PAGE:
Remembrance Sunday, 2014
(Unusually, the entire service is given as it forms one Act of Remembrance)

Grace and Peace to you from God our Father and the Lord Jesus Christ
Welcome
Today, we remember those who have died, and die, in wars across the world, especially the dead of the two World Wars. The First was played out largely but not only in Europe with troops from across the world. The Second War in Europe was rooted in the First’s incomplete peace, filled by fascism in Europe, and in Asia by Japan’s fascist expansion.
We remember those soldiers, both volunteers and conscripts, from Africa, the Americas, Australasia, Europe, East and South Asia who fought and died in the First World War, in China and Spain in the 1930s, in the Second World War in Europe, Africa, and Asia, in the Korean and Vietnam Wars, the Balkans, and the Middle East. We also remember the millions of civilians, women, children and men, who died in twentieth century wars, including Burma, Central Africa, China, Europe, Japan, Korea, Mozambique, North Africa, the Pacific, Russia, South East Asia, Vietnam, and now in Afghanistan, Iraq, Palestine and Syria, and those children, women and men who live on injured in mind or body.
In remembering all who died as a result of war, those who fled from or after war and those scarred by childhood experience of war, we turn to prayer, and to Rupert Brooke’s poem, said on this day in the United Kingdom when, one among many others, the Head of State, who lost close relatives on one side, lays a wreath as does her husband, Prince Philip, who lost close relatives on the other. So let us bring to mind grandfathers and great aunts, brothers and mothers, fathers, sisters and friends who suffered or died directly or indirectly through. Binyon’s poem recalls the lives lost in war, and the responsibility of those left to learn.
‘They shall not grow old as we that are left grow old,
Age shall not weary them nor the years condemn,
At the going down of the sun and in the morning,
We will remember them.‘

Silence

Hymn 236 God be in my Head
Prayers of Penitence and Absolution (from Eucharist service form A)
Collect: Almighty Father, whose will is to restore all things in your beloved Son, the King of all; govern the hearts and minds of those in authority, and bring the families of the nations, divided and torn apart by the ravages of sin, to be subject to his just and gentle rule; who is alive and reigns with you, in the unity of the holy Spirit, one God, now and for ever, Amen.

First Reading: Amos 5 18-24

Psalm 70 (Complete Jewish Bible text)
1. For the leader. By David. As a reminder. God rescue me! Adonai, hurry and help me
2. May those who seek my life be disgraced and humiliated, may those who take pleasure in doing me harm be turned back and put to confusion.
3. May those who jeer ‘Aha, aha,’ withdraw because of their shame.
4. But may those who seek you be glad and take joy in you, may those who love your salvation always say: ‘God is great and glorious.’
5. But I am poor and needy: God, hurry to me, for you are my helper and rescuer, Adonai, don’t delay!

Second Reading; 1 Thessalonians 5 13-end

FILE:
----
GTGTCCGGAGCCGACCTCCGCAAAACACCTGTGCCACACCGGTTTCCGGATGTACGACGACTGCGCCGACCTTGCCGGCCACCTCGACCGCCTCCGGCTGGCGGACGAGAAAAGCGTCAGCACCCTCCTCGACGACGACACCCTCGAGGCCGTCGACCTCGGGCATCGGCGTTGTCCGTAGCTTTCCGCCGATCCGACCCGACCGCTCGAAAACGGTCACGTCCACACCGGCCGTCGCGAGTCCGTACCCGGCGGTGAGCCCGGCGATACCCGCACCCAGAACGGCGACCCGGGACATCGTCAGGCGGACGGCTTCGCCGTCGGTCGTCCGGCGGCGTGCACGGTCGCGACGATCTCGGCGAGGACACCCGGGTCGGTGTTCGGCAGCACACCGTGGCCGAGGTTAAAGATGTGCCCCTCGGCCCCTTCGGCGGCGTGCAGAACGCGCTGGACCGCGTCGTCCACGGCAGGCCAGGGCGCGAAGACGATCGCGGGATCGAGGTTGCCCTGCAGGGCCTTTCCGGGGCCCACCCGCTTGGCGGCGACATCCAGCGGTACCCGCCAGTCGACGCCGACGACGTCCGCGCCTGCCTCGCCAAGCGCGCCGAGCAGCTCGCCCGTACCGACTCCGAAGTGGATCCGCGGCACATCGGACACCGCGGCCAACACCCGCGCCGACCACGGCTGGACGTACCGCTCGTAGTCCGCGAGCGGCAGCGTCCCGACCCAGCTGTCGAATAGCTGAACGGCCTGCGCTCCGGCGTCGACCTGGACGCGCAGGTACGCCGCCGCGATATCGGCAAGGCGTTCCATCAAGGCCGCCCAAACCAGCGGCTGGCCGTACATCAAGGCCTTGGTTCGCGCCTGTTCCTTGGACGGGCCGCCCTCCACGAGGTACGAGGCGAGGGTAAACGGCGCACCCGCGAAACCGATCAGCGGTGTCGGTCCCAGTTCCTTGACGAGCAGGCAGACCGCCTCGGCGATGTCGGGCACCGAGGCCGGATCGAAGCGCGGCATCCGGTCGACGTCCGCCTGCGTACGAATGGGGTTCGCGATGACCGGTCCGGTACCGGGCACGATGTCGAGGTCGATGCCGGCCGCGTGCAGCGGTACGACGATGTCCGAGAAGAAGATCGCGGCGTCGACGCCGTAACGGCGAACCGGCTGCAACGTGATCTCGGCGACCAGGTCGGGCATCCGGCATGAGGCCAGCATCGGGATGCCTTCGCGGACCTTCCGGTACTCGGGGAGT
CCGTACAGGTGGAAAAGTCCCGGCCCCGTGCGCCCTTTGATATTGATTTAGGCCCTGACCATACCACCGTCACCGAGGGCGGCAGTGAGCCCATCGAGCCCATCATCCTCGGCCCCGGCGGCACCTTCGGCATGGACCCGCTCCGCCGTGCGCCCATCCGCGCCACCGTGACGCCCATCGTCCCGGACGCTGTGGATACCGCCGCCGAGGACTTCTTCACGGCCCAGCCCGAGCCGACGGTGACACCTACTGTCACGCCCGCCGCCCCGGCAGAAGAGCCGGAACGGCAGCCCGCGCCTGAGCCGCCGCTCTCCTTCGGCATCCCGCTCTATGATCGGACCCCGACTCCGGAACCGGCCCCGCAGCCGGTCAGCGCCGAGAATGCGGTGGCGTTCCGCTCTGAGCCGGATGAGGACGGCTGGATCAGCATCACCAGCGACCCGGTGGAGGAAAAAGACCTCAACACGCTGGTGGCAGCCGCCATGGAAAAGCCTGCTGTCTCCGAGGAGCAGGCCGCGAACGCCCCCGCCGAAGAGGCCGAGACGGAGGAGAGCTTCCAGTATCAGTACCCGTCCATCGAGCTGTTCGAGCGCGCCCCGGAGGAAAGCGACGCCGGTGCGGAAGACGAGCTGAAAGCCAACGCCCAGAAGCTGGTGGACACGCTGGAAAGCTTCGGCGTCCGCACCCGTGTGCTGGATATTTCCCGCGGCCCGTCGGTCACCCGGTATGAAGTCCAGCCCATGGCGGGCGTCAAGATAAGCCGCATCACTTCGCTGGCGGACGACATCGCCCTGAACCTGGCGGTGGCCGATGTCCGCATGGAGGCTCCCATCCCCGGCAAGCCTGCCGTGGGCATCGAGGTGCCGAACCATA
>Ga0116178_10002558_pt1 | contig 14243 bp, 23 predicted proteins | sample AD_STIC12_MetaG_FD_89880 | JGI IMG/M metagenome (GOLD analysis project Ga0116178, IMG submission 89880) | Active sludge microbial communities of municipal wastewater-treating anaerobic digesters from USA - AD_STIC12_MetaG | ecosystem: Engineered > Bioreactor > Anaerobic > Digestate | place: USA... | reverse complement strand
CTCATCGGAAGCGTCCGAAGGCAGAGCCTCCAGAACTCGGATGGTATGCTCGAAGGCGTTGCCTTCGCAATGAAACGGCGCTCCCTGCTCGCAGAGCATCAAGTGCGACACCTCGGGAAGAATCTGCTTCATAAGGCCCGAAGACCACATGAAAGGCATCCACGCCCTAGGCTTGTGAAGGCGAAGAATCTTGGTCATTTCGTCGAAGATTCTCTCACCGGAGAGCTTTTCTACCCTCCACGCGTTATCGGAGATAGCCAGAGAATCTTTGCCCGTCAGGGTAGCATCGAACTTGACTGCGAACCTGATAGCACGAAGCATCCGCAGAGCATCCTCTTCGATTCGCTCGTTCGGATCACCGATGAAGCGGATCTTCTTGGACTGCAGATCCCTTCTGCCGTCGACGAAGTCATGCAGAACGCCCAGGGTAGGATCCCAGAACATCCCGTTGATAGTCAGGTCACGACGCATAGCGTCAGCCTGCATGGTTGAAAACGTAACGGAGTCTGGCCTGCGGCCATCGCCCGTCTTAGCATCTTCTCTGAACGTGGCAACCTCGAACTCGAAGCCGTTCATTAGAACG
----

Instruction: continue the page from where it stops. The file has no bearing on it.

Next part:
Gradual Hymn: 361 For the healing of the nations

Gospel: Matthew 25 1-13

Sermon
Dis-membering is part of war, disassembling, taking apart, places, lives, bodies: re- membering can put back together, making whole again. Not actual bodies, shot at or bombed in past wars or killed today. But in intentionally remembering those who died in war, as we are doing today, we can recognise the greed, envy, covetousness and lust for vengeance which fires war, fed by injustice and inequality, and which none of us as humans are entirely free from. We can join with them, the dead and those traumatised living women and men living as if dead, as we reflect. For as the Epistle makes clear, those who have already died, including those who died before knowing Christ, will not be separated from those who die later, for God is both kindly and inclusive, exemplified by Jesus who, between crucifixion and resurrection, went to hell to ‘harrow,’ or to gather up, all those who had died before in the love of God.
This is a short sermon, because the reflection on Remembrance with which we started and the Litany and the Intercessions to which we shall move, speak loudly enough. But let me nevertheless make a few points. This weekend remembers the 1918 ending of the cataclysmic first world war, begun just 100 years ago, which involved combatants, mainly men, from sixteen countries across the world, of which two, Britain and France, garnered men from a further fifteen or so countries they controlled, India alone providing 1.5 million. We also remember the Second War, in which far more civilians than military were killed in so many parts of the world, in Africa, Asia, Europe, and The Pacific, as well as millions of conscripts and volunteers in both the Allied and Axis armies. But this weekend is also the anniversary of the intentional destruction of the Heidelberg and nearby Synagogues in this lovely Neckar valley in the evil actions of 1938, which is why we had that vivid translation from the Hebrew Bible of Psalm 70, with its direct appeal to God, ‘Come fast, and get a move on!’
In remembering, in placing ourselves together with, those who died and are dying in war, it is that magnificently poetic speech of the prophet Amos which speaks loudest. Imagine him, talking to a happy band of followers, all sure they’d eaten the right things, sat on the correct bench, offered the right dove, done the full complement of prayers, and cosily looking forward to the coming of the Messiah someday. Yet as the Anglican scholar and nun Benedicta Ward of Oxford has said, ‘Our faith is not there to keep us cosy but to make us strong.’ Amos is making clear that outward piety for show stinks, as he bluntly puts it, so if his listeners reckoned they had ‘made enough merit to achieve salvation,’ they were on a dead end track. ‘There’ll be no joy for you lot,’ he makes clear, ‘unless you clean up your act and actually practice the justice and mercy God demands, rather than your trivialising bowing and burning, your “bells and smells.” ‘